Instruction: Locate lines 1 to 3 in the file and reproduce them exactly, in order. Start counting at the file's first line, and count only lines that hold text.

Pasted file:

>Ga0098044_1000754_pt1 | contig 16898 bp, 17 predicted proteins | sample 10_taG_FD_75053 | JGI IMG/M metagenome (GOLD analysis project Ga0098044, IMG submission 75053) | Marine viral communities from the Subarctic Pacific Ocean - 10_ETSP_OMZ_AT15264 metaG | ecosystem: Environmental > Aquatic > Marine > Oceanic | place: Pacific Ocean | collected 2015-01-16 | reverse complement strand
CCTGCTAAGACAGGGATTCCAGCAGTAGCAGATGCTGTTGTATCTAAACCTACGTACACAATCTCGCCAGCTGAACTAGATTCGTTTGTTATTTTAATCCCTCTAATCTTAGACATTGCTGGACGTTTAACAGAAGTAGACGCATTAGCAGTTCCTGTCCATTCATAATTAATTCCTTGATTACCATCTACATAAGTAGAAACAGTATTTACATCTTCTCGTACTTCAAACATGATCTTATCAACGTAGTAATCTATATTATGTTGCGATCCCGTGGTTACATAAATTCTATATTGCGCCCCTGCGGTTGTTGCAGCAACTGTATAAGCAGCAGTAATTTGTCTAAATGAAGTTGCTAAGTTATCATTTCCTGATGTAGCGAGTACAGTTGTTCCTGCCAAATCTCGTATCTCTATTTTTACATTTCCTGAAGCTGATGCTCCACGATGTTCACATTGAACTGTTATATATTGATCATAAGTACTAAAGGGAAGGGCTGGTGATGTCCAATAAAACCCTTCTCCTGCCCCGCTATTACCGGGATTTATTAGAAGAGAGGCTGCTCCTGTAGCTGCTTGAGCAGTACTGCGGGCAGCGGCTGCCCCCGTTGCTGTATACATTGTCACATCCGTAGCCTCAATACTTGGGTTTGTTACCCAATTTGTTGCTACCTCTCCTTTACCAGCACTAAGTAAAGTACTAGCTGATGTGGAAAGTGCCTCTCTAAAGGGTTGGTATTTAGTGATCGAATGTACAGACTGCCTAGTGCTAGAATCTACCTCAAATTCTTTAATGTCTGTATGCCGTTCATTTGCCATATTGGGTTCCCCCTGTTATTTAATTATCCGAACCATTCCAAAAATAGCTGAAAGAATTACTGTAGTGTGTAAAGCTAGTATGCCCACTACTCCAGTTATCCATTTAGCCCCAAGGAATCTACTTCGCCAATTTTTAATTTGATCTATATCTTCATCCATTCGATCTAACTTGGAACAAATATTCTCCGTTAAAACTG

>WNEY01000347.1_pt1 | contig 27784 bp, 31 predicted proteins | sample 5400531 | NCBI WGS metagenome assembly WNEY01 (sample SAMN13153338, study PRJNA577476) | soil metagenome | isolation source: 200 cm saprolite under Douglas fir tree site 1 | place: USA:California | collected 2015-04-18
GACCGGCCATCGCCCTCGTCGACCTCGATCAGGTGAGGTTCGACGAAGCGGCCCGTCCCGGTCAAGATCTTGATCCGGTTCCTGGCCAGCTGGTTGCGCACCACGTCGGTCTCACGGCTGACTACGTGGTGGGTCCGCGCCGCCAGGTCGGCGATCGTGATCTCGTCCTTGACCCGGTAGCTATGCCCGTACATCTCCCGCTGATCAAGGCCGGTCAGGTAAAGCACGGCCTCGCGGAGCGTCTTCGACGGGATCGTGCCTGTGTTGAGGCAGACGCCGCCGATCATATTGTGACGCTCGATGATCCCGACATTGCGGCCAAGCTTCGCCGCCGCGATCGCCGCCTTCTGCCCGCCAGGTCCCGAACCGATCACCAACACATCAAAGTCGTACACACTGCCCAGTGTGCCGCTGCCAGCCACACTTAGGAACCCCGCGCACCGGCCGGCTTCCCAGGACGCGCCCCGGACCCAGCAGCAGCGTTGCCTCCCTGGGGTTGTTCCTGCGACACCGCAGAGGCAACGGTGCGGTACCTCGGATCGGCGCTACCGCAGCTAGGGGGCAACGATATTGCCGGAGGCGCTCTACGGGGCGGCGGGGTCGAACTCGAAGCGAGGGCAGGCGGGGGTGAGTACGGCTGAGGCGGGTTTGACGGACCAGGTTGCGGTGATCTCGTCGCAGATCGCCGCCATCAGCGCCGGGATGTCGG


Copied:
>Ga0098044_1000754_pt1 | contig 16898 bp, 17 predicted proteins | sample 10_taG_FD_75053 | JGI IMG/M metagenome (GOLD analysis project Ga0098044, IMG submission 75053) | Marine viral communities from the Subarctic Pacific Ocean - 10_ETSP_OMZ_AT15264 metaG | ecosystem: Environmental > Aquatic > Marine > Oceanic | place: Pacific Ocean | collected 2015-01-16 | reverse complement strand
CCTGCTAAGACAGGGATTCCAGCAGTAGCAGATGCTGTTGTATCTAAACCTACGTACACAATCTCGCCAGCTGAACTAGATTCGTTTGTTATTTTAATCCCTCTAATCTTAGACATTGCTGGACGTTTAACAGAAGTAGACGCATTAGCAGTTCCTGTCCATTCATAATTAATTCCTTGATTACCATCTACATAAGTAGAAACAGTATTTACATCTTCTCGTACTTCAAACATGATCTTATCAACGTAGTAATCTATATTATGTTGCGATCCCGTGGTTACATAAATTCTATATTGCGCCCCTGCGGTTGTTGCAGCAACTGTATAAGCAGCAGTAATTTGTCTAAATGAAGTTGCTAAGTTATCATTTCCTGATGTAGCGAGTACAGTTGTTCCTGCCAAATCTCGTATCTCTATTTTTACATTTCCTGAAGCTGATGCTCCACGATGTTCACATTGAACTGTTATATATTGATCATAAGTACTAAAGGGAAGGGCTGGTGATGTCCAATAAAACCCTTCTCCTGCCCCGCTATTACCGGGATTTATTAGAAGAGAGGCTGCTCCTGTAGCTGCTTGAGCAGTACTGCGGGCAGCGGCTGCCCCCGTTGCTGTATACATTGTCACATCCGTAGCCTCAATACTTGGGTTTGTTACCCAATTTGTTGCTACCTCTCCTTTACCAGCACTAAGTAAAGTACTAGCTGATGTGGAAAGTGCCTCTCTAAAGGGTTGGTATTTAGTGATCGAATGTACAGACTGCCTAGTGCTAGAATCTACCTCAAATTCTTTAATGTCTGTATGCCGTTCATTTGCCATATTGGGTTCCCCCTGTTATTTAATTATCCGAACCATTCCAAAAATAGCTGAAAGAATTACTGTAGTGTGTAAAGCTAGTATGCCCACTACTCCAGTTATCCATTTAGCCCCAAGGAATCTACTTCGCCAATTTTTAATTTGATCTATATCTTCATCCATTCGATCTAACTTGGAACAAATATTCTCCGTTAAAACTG

>WNEY01000347.1_pt1 | contig 27784 bp, 31 predicted proteins | sample 5400531 | NCBI WGS metagenome assembly WNEY01 (sample SAMN13153338, study PRJNA577476) | soil metagenome | isolation source: 200 cm saprolite under Douglas fir tree site 1 | place: USA:California | collected 2015-04-18